Our multidisciplinary publications steering committee—with representatives from IR, radiation oncology and transplant surgeons—will meet in early summer to start setting up some publications. We’ll start with low-hanging fruit, though—not endpoint, two-year follow-up of colorectal cancer kinds of articles.
What aspects of research appeal most to you?
I just really like the idea of asking a question, then trying to figure out the answer. I’ve always found that intriguing. When we’re doing rounds in the morning and someone asks, “What do we know about xyz?” and someone else says “We don’t know that…,” I immediately want to try to figure it out.
That kind of curiosity has always been one of the main appeals of academic medicine to me and is the same spirit that drives us to be IRs. As a specialty, we want to figure out how to help the ones no one else can. It’s so rewarding to be able to help those patients.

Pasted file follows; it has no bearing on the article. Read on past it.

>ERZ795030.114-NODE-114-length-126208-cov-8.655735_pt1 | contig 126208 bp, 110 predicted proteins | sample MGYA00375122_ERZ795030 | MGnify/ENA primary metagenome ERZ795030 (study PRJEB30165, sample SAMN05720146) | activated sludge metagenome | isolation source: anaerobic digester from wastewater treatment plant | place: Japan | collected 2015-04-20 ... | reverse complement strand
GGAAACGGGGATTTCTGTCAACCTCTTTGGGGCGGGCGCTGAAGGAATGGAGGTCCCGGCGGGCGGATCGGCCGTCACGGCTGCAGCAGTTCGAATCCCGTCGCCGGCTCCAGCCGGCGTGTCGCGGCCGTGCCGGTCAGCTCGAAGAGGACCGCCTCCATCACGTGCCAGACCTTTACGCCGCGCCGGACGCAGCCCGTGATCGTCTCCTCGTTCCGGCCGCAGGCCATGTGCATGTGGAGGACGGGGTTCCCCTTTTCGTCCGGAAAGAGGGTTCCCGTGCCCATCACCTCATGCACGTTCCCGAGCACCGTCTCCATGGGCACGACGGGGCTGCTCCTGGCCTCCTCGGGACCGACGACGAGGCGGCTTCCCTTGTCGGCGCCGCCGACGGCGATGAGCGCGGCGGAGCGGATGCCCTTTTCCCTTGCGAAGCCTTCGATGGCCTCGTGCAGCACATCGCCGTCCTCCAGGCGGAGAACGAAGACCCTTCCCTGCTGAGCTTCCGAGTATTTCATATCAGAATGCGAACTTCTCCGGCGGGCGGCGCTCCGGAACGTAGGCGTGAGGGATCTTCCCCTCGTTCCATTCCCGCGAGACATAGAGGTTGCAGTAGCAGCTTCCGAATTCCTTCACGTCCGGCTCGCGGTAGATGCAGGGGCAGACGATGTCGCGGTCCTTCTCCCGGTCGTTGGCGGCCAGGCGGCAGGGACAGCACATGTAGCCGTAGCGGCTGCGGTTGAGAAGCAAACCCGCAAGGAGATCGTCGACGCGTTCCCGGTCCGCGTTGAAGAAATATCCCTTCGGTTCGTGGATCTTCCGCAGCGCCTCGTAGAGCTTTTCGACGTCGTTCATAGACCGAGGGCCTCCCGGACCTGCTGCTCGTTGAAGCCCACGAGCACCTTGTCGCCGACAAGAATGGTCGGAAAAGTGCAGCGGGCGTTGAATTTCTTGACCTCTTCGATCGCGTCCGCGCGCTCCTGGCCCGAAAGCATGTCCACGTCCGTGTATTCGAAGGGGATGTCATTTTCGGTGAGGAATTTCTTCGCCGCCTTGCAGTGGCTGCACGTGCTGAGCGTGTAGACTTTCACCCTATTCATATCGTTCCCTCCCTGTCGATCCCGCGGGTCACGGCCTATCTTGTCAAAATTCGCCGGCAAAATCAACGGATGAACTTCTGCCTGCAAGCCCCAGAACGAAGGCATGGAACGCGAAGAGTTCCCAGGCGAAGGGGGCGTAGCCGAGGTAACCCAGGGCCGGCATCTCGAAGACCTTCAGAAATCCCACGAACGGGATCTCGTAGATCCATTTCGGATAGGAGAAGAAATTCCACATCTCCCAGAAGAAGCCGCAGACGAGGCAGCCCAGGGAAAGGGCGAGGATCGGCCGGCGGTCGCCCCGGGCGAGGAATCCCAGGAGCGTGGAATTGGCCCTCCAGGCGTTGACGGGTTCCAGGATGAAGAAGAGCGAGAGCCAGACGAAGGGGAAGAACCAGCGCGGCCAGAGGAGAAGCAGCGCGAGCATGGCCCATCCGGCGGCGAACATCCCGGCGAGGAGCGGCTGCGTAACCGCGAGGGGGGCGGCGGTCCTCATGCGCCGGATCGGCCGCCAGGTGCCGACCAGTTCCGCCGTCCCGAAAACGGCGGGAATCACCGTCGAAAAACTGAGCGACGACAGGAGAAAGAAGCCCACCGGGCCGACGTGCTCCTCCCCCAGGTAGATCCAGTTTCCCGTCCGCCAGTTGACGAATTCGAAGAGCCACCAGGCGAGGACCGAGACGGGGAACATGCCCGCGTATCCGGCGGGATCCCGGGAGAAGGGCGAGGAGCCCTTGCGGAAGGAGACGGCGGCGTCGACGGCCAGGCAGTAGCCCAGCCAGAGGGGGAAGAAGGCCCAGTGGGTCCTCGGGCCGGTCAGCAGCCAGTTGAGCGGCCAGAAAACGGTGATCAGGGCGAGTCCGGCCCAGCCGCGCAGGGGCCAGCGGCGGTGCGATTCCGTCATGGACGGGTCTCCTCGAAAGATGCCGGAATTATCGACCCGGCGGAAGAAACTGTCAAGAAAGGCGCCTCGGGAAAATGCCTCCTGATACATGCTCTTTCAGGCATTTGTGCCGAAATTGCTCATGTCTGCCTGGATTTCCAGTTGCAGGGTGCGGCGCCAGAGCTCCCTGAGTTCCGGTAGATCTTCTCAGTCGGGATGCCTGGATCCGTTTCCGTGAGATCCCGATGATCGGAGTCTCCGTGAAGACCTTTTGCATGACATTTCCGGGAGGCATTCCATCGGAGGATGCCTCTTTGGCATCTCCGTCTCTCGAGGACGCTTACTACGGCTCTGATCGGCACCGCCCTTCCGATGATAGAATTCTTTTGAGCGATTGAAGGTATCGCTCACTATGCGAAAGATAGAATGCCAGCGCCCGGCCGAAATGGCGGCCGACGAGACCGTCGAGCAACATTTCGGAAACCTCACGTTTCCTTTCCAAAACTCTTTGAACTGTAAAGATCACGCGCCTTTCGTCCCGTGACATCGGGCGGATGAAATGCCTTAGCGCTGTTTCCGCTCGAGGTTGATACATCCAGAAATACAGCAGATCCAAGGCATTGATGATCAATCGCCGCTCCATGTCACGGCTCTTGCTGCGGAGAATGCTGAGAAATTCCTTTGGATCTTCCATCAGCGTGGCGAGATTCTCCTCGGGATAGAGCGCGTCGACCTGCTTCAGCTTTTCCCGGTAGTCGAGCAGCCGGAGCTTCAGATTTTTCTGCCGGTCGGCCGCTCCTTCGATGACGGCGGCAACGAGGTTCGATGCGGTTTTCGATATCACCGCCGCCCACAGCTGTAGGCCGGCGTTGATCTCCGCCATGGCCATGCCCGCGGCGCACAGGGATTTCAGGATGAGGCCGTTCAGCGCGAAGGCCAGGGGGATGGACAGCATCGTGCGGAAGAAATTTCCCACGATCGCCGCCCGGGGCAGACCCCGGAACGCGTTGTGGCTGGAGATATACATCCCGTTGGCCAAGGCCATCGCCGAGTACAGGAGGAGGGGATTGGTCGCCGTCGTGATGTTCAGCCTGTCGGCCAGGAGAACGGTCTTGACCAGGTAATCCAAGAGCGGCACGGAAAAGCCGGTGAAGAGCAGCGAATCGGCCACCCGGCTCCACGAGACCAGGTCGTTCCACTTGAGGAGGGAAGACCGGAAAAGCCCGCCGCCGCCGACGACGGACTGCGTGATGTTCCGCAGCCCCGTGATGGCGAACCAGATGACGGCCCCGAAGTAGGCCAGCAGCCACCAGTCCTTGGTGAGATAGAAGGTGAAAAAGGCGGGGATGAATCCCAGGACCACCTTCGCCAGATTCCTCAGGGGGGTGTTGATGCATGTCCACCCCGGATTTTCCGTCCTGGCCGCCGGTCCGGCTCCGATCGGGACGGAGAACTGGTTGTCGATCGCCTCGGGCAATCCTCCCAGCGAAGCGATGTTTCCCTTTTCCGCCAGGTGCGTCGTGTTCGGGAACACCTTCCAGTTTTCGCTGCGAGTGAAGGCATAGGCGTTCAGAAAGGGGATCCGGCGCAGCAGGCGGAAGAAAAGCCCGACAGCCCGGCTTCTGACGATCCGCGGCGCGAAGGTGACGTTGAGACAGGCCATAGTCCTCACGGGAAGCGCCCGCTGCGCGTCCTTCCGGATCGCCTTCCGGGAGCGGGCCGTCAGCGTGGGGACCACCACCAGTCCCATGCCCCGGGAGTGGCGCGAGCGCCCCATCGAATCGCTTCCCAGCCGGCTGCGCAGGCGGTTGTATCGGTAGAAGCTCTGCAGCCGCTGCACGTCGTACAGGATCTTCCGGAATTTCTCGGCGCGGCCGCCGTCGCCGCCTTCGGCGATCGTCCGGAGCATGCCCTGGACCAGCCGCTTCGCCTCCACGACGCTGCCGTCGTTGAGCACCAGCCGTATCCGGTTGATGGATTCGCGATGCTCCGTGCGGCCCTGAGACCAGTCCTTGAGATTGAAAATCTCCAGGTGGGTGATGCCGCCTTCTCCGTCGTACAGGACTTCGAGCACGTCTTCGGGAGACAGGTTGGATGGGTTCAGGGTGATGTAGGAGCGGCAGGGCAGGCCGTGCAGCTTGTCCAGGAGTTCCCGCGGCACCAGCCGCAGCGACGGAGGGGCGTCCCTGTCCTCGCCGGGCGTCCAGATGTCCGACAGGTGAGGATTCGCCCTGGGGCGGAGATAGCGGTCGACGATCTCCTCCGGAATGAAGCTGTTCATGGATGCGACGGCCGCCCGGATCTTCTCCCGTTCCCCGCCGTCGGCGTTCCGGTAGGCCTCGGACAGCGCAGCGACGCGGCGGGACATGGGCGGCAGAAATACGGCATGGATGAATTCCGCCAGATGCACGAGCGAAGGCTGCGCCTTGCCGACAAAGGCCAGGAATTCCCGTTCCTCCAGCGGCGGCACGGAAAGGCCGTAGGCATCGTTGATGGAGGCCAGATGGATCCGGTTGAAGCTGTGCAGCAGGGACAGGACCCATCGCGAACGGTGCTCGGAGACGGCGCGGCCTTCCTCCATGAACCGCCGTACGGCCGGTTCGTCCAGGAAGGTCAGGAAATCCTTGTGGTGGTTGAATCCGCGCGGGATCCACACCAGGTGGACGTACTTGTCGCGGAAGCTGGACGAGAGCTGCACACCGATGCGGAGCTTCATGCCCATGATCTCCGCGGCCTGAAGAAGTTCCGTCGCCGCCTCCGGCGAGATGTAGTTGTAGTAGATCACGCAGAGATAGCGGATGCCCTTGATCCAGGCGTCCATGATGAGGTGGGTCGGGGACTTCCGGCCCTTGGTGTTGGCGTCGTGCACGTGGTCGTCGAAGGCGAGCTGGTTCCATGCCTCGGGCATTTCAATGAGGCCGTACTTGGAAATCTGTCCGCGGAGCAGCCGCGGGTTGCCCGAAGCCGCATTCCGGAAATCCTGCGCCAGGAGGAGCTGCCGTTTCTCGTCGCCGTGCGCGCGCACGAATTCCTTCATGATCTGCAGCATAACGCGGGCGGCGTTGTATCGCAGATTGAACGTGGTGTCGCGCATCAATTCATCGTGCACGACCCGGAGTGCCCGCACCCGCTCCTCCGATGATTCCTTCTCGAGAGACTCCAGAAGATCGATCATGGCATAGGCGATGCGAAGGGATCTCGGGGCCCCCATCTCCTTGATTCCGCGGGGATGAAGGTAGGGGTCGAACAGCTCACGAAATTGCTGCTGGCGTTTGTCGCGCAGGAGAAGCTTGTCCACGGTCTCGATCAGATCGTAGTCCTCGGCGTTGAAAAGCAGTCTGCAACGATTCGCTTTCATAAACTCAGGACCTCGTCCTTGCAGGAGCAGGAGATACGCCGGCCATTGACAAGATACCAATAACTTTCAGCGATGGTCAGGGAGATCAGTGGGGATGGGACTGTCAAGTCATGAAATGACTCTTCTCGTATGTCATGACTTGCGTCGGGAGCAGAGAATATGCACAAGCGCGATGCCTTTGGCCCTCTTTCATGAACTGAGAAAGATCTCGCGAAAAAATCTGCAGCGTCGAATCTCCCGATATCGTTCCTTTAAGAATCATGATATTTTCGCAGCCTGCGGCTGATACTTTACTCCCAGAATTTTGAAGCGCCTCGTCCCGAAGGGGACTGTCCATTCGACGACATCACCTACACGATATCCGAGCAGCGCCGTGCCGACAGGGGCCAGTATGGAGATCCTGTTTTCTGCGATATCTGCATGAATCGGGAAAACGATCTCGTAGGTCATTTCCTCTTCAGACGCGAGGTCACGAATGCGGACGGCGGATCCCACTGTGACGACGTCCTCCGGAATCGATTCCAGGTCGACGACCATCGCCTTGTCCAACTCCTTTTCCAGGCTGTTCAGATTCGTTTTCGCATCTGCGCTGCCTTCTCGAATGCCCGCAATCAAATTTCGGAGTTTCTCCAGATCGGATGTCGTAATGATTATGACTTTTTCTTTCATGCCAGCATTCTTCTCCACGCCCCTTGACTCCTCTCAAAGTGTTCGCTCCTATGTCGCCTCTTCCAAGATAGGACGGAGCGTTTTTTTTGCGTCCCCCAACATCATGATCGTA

What do you feel is the biggest challenge in research?
Building facile multicenter networks to complete clinical trials is one of the principal challenges IRs face. Medical oncologists have networks like the Eastern Cooperative Oncology Group (ECOG) and the Southwest Oncology Group (SWOG), where people say let’s do this trial and just float it among existing centers.
Interventional radiology doesn’t have that, which has been a big limiting factor in recruiting for IR trials. We can call our colleagues but we don’t have the traction that the oncology groups do by saying it’s an ECOG trial (“Oh, it’s an ECOG trial—great!”).
Having an existing IR network for conducting trials is something we’re still at the beginning point of doing. My hope is that our effort can help build some durable networks to conduct future studies. That will be a reward far beyond the data we’re continuing to collect.